After Chris Rock and Dave Chappelle attacks, comedy venues increase safety

It was a joke about a mother and a Walmart cocaine that caught the guy.

He was sitting with a woman at the Laugh Factory in Chicago this winter, screaming excitedly in response to a drug joke when he said, after twitching about his relationship with the woman, that it was his mother.

So when the next comedian Joe Killgallon took the microphone, a joke popped into his head.

“That’s healthy – cocaine with your mum on Mondays,” Mr. Killgallon joked. “Get some real vibes from Walmart here.”

Killgallon remembers that the man jumped out of his chair, cursed, and headed straight for the stage. A security guard grabbed the man before he could go up on stage and pulled him out of the club via the emergency exit.

It ended up being nothing more than a minor showdown, the kind that comedians have had to deal with for years, given that making fun of people and confusing them with reviewers is basically part of the job description. But two recent high-profile physical attacks on comedians — Will Smith slapping Chris Rock on stage at the Oscars in March and a man dealing with Dave Chappelle during his performance at the Hollywood Bowl last week — have left some comedians wondering if the stage has begun less security, and has prompted some clubs and venues to take steps to bolster their security at comedy shows.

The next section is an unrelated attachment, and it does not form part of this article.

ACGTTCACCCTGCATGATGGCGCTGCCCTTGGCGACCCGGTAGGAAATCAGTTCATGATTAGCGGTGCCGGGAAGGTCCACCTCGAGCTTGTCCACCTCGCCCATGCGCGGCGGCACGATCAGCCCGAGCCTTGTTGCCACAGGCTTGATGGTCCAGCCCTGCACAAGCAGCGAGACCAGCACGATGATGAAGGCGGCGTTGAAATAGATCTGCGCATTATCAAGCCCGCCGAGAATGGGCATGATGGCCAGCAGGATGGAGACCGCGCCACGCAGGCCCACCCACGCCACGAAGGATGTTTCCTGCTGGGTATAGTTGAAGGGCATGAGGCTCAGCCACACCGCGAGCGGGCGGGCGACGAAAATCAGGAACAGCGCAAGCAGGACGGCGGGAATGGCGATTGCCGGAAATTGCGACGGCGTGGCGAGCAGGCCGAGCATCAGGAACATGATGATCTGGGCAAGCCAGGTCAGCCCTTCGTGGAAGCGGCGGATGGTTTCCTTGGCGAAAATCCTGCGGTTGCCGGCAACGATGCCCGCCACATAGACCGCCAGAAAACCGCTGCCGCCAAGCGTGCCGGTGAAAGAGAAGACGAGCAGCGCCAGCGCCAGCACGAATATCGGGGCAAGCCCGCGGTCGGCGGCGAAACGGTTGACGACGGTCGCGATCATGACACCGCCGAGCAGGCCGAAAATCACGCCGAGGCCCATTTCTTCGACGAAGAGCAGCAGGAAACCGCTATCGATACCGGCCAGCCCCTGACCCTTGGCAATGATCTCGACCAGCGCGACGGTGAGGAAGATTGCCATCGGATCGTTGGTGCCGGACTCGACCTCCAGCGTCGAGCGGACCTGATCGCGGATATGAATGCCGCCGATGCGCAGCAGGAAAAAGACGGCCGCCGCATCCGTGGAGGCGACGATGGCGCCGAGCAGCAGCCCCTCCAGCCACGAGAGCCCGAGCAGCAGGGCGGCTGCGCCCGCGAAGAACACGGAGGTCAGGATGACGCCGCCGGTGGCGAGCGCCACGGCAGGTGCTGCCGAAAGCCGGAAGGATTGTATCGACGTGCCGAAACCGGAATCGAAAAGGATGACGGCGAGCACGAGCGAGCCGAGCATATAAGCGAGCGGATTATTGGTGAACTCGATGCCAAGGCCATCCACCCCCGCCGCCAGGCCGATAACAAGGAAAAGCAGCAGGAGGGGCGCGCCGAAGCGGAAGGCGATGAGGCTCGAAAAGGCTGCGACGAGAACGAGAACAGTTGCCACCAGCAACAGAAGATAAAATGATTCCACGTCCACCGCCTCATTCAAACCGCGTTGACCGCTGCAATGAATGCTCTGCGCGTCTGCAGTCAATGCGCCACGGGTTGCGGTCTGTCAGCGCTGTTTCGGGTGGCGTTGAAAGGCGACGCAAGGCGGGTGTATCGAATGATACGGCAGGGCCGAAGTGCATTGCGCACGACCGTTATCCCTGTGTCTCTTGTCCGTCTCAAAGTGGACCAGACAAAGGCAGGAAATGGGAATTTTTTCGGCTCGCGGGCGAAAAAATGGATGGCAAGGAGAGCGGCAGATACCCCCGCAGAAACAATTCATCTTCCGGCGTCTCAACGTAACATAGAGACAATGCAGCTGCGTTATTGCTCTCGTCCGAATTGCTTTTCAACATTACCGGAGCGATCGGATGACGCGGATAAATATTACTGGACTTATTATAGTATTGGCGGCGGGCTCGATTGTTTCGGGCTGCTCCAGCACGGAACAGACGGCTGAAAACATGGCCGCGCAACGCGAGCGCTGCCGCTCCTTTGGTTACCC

Laugh Factory officials say that as a result of the recent unrest, they have added cameras and metal detectors and increased the number of security guards at some of their locations. They made a few extras – “This is not a UFC match!” “We don’t care about your political affiliation!” – to the standard monologue about the minimum alcoholic drinks people hear as they walk in the door. The Uptown Comedy Corner in Atlanta last weekend hired an off-duty police officer to beef up its security, and one of its guards moved closer to the stage and began using metal detector sticks to check customers and their bags at the door. The Hollywood Powell said it had implemented its own “extra security measures” after the attack on Mr. Chappelle.